The first activity was based on the proposed merger between two giants in the Eyewear Industry – Luxxotica and Essilor. The apparent formation of an exploitative monopoly was discussion point and it was fascinating to hold simulated board meetings of the two concerned companies. There were two separate meetings of the two companies followed by the final joint meeting. This was essentially testing the impromptu thinking skills of the participants along with their business acumen. The first meeting saw plans and strategies being drawn up by the participants to take to the joint meeting. The debate in the first session revolved around each company developing the terms for the merger. The participants drew up draft agreements to be taken forward to the next meeting and examined them carefully in the joint meeting to agree upon a deal. After intense debate and hastily drawn up documentation, the merger was struck and Luxxotica and Essilor were merged.
In the Effective Problem Solving round each team received a detailed problem that had recently plagued the corporate world. The participants were required to come up with solutions to these problems. With ingenuity being the crux of entrepreneurship, this activity was quite successful in stimulating innovative thinking skills. The case studies included Google firing James Damore over the sexist memo, the unavoidable question of the Indian e-commerce market and the possible survival of Snapdeal in the cut-throat competitive environment of India. The participants presented their solutions and interpretations to these problems; the motto being ‘don’t go for the obvious answer!’
The final activity of the conference was the much-awaited pitching session. The judges were entrepreneurs themselves and were open to the possibility of an actual investment. Almost all teams put up authentic products, which received encouragement from the judges. There were several innovative products such as the ‘Coil’ – a hair brush with an inbuilt oil dispenser and massager. The ‘Safety Sole’ – a sophisticated personal safety product that allowed a person to make a figure-ofeight with their foot when in trouble to notify the nearest police station. We also saw hypothetical products such as Bitcoin currency and irrigation trays. Although the Bitcoin currency proved to be impractical, the irrigation trays intrigued many and were viewed as possible future projects. The pitching session turned out to be the highlight of the conference.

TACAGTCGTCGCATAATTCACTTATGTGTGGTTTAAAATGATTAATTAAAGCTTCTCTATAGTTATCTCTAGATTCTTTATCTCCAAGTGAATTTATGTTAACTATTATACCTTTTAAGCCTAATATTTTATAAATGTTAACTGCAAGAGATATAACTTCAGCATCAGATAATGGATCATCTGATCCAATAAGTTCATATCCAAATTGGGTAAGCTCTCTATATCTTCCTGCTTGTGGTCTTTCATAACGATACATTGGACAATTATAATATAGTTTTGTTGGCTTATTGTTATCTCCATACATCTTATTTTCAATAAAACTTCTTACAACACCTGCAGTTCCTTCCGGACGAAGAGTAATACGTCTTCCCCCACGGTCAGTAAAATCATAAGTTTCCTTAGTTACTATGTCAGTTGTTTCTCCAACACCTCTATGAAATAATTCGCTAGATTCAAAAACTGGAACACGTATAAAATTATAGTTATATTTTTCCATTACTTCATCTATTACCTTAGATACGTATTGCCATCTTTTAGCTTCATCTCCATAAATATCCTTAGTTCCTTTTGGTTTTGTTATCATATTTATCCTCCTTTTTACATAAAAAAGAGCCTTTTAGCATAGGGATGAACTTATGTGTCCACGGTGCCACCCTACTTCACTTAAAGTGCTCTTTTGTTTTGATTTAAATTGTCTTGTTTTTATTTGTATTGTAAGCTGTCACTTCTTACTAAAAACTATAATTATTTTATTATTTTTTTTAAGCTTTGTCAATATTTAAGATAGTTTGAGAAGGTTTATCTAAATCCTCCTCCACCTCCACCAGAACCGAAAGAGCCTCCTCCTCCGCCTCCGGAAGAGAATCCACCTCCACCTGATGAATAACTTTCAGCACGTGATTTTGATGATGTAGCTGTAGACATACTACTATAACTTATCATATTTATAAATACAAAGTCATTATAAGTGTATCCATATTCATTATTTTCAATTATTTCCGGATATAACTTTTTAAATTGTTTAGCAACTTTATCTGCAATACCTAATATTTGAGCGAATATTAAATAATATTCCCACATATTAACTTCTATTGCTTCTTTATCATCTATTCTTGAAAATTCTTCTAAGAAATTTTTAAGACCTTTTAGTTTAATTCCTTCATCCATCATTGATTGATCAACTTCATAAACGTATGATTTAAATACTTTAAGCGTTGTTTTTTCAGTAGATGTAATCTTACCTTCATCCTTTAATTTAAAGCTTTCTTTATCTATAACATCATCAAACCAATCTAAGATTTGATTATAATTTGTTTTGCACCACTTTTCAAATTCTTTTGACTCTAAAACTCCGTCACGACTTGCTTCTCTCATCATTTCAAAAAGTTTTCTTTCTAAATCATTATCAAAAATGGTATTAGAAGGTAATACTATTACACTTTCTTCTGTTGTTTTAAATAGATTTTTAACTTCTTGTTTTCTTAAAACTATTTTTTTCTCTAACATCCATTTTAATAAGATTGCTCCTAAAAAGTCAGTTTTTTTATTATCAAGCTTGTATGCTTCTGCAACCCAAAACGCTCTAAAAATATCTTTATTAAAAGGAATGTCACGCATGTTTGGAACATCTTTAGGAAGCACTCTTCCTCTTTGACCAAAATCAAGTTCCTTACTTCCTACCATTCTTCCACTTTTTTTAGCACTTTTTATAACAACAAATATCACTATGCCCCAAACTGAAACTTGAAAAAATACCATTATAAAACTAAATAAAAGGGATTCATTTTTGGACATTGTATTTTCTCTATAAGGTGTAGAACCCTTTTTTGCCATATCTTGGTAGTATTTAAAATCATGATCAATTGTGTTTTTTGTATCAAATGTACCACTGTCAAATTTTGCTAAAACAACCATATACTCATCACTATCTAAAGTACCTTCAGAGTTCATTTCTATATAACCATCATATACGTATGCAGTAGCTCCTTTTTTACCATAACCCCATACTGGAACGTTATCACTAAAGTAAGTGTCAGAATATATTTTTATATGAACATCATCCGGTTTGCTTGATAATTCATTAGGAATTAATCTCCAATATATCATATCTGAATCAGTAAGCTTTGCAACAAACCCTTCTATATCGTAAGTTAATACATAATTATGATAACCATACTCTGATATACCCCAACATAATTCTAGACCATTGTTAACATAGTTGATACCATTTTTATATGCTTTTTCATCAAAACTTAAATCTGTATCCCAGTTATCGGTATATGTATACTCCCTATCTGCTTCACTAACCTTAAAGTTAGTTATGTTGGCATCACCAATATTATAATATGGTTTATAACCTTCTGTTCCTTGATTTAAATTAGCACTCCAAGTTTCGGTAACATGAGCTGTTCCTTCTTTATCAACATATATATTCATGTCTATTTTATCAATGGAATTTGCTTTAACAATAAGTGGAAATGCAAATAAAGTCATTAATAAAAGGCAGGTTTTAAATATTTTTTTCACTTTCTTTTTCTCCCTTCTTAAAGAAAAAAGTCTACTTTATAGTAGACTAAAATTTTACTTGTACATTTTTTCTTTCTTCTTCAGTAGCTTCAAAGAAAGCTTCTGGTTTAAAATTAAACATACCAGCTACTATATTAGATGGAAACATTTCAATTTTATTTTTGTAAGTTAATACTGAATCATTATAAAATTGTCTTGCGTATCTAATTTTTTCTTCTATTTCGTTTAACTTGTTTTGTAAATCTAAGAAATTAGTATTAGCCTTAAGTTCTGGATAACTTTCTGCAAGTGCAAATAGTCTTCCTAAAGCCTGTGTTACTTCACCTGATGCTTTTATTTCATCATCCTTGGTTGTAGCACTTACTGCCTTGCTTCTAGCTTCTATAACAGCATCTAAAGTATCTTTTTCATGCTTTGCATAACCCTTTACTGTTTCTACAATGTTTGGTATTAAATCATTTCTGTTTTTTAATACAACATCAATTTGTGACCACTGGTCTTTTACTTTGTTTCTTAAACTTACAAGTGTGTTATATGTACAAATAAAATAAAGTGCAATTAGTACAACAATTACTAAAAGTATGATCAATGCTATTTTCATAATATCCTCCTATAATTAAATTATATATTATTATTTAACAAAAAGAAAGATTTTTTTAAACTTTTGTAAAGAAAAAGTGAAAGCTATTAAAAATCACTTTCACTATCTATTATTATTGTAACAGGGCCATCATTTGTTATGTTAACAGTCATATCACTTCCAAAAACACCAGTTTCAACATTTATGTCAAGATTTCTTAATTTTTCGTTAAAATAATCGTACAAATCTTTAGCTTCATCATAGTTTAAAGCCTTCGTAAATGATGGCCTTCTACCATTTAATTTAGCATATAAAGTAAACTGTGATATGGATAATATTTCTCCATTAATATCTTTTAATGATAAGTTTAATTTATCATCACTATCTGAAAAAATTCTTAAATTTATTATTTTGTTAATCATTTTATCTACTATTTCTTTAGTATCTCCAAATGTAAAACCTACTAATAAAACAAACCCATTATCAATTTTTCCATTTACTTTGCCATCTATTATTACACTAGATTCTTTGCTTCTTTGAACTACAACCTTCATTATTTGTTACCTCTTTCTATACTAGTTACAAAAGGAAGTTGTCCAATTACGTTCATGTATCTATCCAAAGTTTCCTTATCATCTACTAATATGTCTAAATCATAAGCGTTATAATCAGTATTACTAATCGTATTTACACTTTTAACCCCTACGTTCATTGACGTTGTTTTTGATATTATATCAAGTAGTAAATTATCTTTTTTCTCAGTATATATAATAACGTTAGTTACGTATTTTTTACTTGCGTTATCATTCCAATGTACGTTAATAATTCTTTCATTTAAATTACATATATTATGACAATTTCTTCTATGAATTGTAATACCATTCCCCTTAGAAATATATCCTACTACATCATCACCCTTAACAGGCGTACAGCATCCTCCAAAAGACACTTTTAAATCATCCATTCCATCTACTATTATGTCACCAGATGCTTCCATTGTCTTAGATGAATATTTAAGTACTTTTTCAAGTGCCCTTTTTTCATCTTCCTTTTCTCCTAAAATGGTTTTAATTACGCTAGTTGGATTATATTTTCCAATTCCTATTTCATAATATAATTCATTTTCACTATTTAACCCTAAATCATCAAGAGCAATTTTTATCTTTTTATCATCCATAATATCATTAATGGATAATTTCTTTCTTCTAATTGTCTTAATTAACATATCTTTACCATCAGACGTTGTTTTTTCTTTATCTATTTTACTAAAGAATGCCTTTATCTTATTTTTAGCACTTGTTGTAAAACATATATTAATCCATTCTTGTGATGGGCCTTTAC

"Entrepreneurship is not about what’s on the syllabus; that’s already out of date! Samik has articulated what we are trying to do at The Doon School to stay ahead of the curve when it comes to business, management and economic education. Let’s not think about this as another course or textbook, let’s adopt the playground, hub or business club concept as a way of life. The world for which we are educating and preparing our students, to the extent that it is known, will always need the imagination, creativity and enthusiasm that is encapsulated in the entrepreneurial spirit.” - Matthew Raggett, Headmaster, The Doon School
In the 2018 edition of the conference we had staged a meeting with the Finance Minister. This activity involved assigning various companies’ portfolios to participants and asking them to pitch their concerns related to GST to the government. Participants had to research the impacts of GST on their respective firms and pitch a collaborative resolution for reforms to the government. This activity tested the participants’ collaborative and diplomatic skills, which are extremely significant in the corporate world.
The second activity was based on the creation of an advertisement that challenged the delegates to intelligently design for a product given to them, keeping in mind marketing techniques that influence consumer psyche. They were required to design a poster (digital or hand crafted) and to use audio visual aids to market the product to a panel of judges while explaining the reasoning behind the design choices, colour schemes, catchphrases etc. The activity helped to develop an understanding of the needs, methods and impact that advertising has on the sale of a product. We kept the pitch for the third activity.
These activities above helped to bring a number of students together and find meaning and relevance to the knowledge they acquire through classroom discourse. It got scaled up from intra school to inter-school.
Sir Ken Robinson (British author, speaker and international advisor on education in the arts to government, non-profits, education and arts bodies) opined in his Ted Talk that ‘schools kill creativity’. I wonder, should we not think differently? ‘The batch system of production’ model was adopted for education two centuries ago. It has helped to create executives for the world consisting of simple to complex mechanics and labour, but for a world with autonomous robots, intelligent assistants, human machine convergence and such technological advancements pushes us to think differently. Maybe we will have startup hubs in school to supplement learning for the next generation. Maybe creativity and imagination will find context and inspiration though an educational eco-system that will encourage risk taking, enterprise and the resilience required to keep going when things don’t go your way.